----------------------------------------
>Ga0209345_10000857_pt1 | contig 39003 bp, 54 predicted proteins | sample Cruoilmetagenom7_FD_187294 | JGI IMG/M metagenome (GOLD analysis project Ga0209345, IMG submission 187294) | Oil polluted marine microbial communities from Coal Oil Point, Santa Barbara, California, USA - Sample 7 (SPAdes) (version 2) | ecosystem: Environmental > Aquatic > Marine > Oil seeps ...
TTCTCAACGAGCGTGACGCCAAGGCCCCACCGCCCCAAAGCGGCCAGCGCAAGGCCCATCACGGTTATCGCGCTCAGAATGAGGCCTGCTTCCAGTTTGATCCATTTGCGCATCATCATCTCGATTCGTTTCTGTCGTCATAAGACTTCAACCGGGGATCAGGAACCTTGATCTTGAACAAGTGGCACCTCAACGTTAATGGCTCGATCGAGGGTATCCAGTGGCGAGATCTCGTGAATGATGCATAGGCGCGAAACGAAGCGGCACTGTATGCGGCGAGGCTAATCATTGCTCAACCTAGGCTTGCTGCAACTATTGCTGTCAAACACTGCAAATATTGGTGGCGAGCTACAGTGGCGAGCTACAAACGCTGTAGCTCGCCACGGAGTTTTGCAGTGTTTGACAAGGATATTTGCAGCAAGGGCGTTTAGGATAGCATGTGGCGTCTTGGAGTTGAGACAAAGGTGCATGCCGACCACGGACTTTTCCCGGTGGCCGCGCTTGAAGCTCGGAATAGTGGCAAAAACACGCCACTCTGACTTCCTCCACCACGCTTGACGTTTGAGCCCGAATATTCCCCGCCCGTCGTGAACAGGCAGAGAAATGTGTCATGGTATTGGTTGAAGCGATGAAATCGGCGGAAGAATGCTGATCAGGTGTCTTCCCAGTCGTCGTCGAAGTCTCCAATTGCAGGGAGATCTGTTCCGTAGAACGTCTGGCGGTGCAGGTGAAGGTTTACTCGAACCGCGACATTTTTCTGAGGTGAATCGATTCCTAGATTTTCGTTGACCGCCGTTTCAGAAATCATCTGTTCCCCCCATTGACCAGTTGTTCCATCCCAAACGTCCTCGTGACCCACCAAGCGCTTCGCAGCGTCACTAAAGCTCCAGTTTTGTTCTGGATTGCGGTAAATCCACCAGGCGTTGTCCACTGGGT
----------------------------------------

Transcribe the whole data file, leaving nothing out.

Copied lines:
>Ga0209345_10000857_pt1 | contig 39003 bp, 54 predicted proteins | sample Cruoilmetagenom7_FD_187294 | JGI IMG/M metagenome (GOLD analysis project Ga0209345, IMG submission 187294) | Oil polluted marine microbial communities from Coal Oil Point, Santa Barbara, California, USA - Sample 7 (SPAdes) (version 2) | ecosystem: Environmental > Aquatic > Marine > Oil seeps ...
TTCTCAACGAGCGTGACGCCAAGGCCCCACCGCCCCAAAGCGGCCAGCGCAAGGCCCATCACGGTTATCGCGCTCAGAATGAGGCCTGCTTCCAGTTTGATCCATTTGCGCATCATCATCTCGATTCGTTTCTGTCGTCATAAGACTTCAACCGGGGATCAGGAACCTTGATCTTGAACAAGTGGCACCTCAACGTTAATGGCTCGATCGAGGGTATCCAGTGGCGAGATCTCGTGAATGATGCATAGGCGCGAAACGAAGCGGCACTGTATGCGGCGAGGCTAATCATTGCTCAACCTAGGCTTGCTGCAACTATTGCTGTCAAACACTGCAAATATTGGTGGCGAGCTACAGTGGCGAGCTACAAACGCTGTAGCTCGCCACGGAGTTTTGCAGTGTTTGACAAGGATATTTGCAGCAAGGGCGTTTAGGATAGCATGTGGCGTCTTGGAGTTGAGACAAAGGTGCATGCCGACCACGGACTTTTCCCGGTGGCCGCGCTTGAAGCTCGGAATAGTGGCAAAAACACGCCACTCTGACTTCCTCCACCACGCTTGACGTTTGAGCCCGAATATTCCCCGCCCGTCGTGAACAGGCAGAGAAATGTGTCATGGTATTGGTTGAAGCGATGAAATCGGCGGAAGAATGCTGATCAGGTGTCTTCCCAGTCGTCGTCGAAGTCTCCAATTGCAGGGAGATCTGTTCCGTAGAACGTCTGGCGGTGCAGGTGAAGGTTTACTCGAACCGCGACATTTTTCTGAGGTGAATCGATTCCTAGATTTTCGTTGACCGCCGTTTCAGAAATCATCTGTTCCCCCCATTGACCAGTTGTTCCATCCCAAACGTCCTCGTGACCCACCAAGCGCTTCGCAGCGTCACTAAAGCTCCAGTTTTGTTCTGGATTGCGGTAAATCCACCAGGCGTTGTCCACTGGGT